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Exoplanetary Scratchpad

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The star called 51 Pegasus is now known as Helvetios. Contains the first exo-planet around a normal star discovered and the first "Hot Jupiter" found, which is nicknamed "Bellerophon", and now called Dimidium. Star is about 50 ly located in the square of Pegasus, a G5 star somewhat larger and more massive than the Sun. The planet's discovery was incompatible with planetary system formation models, so they were tweaked to allow for planetary migration. It was also initially thought to be an anomaly or the stripped down core of a brown dwarf. Found to have supersonic winds that caused the eternal night-side hemisphere to be as hot as the day-side one. During its 20th anniversary, this planet became the first one's whose reflected visible light was detected. The technique involved looking at a star's visible spectrum, and then detecting a faint reflection of this spectra. Its actual mass (0.46 MJ) and inclination (9deg) were obtained as a result. The planet seems to have a larger radius and bright surface, rather typical for hot jupiters. One of the first 20 exoplanet systems allowed to be given common names by the IAU. The star's name is Latin for a Celtic tribe that lived in Switzerland (the place where its planet was discovered) during the middle ages. The planet's name is Latin for "half" due to the fact its minimum mass is half as massive as Jupiter's.

My Thoughts[]

I remember reading that usually, star systems with a hot jupiter in them don't tend to contain other planets. As if its migration forced them into the Sun. Well, there have been multiplanet systems with hot jupiters found before, but I wonder if they'll ever find another planet in this system, showing it to be a rather typical system like this.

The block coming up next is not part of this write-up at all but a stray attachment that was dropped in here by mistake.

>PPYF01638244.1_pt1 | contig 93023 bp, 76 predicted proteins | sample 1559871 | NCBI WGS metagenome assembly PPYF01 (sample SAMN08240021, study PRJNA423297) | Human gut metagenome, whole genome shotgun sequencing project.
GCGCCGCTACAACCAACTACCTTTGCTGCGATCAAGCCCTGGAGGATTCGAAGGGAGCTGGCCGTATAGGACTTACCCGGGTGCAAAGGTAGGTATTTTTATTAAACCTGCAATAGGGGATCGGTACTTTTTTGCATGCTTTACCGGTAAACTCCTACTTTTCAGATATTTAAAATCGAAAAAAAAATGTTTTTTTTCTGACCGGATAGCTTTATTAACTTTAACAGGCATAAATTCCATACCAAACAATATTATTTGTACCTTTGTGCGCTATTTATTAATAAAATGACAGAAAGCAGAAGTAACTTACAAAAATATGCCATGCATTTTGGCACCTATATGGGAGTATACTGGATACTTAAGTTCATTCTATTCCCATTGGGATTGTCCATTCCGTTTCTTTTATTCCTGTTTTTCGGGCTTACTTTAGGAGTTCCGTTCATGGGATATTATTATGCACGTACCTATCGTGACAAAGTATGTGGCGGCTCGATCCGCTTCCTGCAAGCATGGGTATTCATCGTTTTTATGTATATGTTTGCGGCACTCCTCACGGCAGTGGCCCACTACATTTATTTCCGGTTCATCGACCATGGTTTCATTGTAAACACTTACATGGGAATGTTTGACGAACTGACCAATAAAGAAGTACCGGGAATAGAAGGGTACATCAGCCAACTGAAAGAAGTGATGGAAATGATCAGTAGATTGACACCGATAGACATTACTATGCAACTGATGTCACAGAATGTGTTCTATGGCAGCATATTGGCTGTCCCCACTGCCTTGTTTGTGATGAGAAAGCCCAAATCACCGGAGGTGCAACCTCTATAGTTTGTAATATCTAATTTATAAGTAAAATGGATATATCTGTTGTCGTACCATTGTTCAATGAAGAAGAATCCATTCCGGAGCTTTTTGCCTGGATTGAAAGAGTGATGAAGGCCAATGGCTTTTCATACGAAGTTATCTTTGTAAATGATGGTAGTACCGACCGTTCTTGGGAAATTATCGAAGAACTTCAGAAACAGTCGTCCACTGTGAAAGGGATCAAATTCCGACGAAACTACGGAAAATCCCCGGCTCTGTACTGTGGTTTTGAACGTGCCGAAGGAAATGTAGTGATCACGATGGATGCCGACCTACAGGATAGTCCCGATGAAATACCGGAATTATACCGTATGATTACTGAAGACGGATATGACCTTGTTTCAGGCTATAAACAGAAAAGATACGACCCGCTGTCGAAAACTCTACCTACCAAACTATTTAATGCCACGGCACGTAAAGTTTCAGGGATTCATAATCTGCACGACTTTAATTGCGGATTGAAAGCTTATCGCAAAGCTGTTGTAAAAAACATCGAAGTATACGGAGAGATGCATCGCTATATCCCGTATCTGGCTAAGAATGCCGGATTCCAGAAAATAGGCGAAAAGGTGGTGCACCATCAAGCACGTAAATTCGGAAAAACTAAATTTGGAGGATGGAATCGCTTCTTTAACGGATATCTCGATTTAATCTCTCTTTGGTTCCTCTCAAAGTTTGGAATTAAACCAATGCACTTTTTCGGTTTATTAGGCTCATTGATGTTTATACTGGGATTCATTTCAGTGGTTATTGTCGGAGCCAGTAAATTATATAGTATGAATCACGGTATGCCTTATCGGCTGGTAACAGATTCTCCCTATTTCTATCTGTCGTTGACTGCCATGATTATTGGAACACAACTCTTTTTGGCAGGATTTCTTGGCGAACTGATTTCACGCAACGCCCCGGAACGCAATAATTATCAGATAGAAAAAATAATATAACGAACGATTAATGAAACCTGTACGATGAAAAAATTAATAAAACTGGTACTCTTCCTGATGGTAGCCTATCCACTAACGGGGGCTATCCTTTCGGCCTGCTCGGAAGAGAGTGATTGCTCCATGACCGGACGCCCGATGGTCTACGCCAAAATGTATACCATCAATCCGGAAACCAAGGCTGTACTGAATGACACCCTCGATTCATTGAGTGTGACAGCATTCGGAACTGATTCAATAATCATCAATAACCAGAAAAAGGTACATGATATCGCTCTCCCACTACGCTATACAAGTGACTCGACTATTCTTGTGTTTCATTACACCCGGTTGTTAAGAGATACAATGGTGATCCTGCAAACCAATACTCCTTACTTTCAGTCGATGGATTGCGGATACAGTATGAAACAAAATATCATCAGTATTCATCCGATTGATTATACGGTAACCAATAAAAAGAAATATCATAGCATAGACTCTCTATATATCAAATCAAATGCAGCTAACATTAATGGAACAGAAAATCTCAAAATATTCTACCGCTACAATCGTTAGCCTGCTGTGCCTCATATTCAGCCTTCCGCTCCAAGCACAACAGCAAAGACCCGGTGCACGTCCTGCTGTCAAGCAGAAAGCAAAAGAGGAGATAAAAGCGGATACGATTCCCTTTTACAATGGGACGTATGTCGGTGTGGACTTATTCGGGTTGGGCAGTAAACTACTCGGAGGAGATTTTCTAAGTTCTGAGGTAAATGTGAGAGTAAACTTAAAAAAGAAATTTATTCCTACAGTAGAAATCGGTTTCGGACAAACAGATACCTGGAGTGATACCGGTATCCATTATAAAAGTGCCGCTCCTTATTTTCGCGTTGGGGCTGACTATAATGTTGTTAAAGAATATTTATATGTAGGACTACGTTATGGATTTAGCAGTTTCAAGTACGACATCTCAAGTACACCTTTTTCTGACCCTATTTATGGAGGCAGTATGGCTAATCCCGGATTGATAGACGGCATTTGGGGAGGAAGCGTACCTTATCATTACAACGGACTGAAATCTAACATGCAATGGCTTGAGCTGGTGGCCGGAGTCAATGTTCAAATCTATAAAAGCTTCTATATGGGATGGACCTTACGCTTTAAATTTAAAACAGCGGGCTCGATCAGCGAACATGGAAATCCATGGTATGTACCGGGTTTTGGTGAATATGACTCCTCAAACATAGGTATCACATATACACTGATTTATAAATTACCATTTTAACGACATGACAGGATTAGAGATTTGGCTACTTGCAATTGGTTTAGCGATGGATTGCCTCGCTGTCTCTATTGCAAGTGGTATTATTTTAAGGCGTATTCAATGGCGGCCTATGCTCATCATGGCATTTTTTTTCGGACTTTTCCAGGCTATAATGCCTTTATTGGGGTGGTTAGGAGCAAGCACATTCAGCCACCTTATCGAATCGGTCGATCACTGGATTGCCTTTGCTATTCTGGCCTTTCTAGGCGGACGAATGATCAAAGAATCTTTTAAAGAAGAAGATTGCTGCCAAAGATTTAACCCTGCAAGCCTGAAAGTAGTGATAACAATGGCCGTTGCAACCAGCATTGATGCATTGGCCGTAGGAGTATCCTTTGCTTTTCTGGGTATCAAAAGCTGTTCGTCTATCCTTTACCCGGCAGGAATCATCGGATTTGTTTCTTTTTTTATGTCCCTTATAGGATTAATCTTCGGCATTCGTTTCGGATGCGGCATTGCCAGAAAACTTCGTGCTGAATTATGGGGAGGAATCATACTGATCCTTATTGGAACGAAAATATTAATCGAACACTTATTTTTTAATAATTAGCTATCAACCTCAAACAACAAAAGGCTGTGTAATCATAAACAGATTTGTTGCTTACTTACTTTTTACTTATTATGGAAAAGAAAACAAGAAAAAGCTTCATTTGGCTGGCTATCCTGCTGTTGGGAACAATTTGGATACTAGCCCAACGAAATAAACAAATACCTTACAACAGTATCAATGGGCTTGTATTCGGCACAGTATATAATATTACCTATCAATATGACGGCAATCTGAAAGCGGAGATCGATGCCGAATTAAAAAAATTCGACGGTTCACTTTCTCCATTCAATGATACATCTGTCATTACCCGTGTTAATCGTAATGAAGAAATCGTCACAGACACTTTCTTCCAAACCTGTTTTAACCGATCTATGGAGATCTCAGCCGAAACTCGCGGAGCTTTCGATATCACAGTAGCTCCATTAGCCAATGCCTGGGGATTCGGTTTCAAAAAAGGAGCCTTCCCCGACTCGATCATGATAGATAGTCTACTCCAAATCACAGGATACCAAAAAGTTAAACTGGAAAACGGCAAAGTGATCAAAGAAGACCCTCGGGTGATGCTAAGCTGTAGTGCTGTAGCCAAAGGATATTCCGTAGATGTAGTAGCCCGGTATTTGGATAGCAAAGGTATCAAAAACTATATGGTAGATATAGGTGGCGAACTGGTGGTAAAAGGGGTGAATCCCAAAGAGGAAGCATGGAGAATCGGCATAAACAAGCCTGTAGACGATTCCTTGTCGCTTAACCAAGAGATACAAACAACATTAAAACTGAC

This system just seems so lonely and I don't feel that enough studying has been done of it. Nice to see it gain some more recognition through this visible reflected light detection proof of concept. Some of these earlier detected planets without transits can now be studied in more detail. Wonder if they'll be able to discover new planets with this technique?

The planet is up to be named soon. I wish it could just be officially recognized as Bellerophon, but I don't think the public naming system in place would allow for that possibility. If I was allowed to vote for a name for a particular planet, I would definitely vote for Bellerophon. This nickname being associated with the constellation is what made me think that all planets should be given names associated with their constellations somehow. The IAU has certain naming conventions for planetary features on a given body. Why can't they come up with similar naming conventions for planets within a constellation, instead of this free-for-all naming system similar to asteroids.


Arg, Bellerophon isn't one of the suggested names.

Jiguang - a legendary chinese horse

51 Pegasi System Web Pages[]

51 Pegasi System In the News[]

Discovered (1995)[]

Supersonic Wind Causes Uniform Temperature (2007)[]

Exoplanet's Reflected Light Detected For First Time (2015)[]

One of the Top 20 Exoplanetary Systems First Up For Naming (May 2015)[]

Fun Links[]

There's a song called 51 Pegasus by Total Eclipse.

See Also[]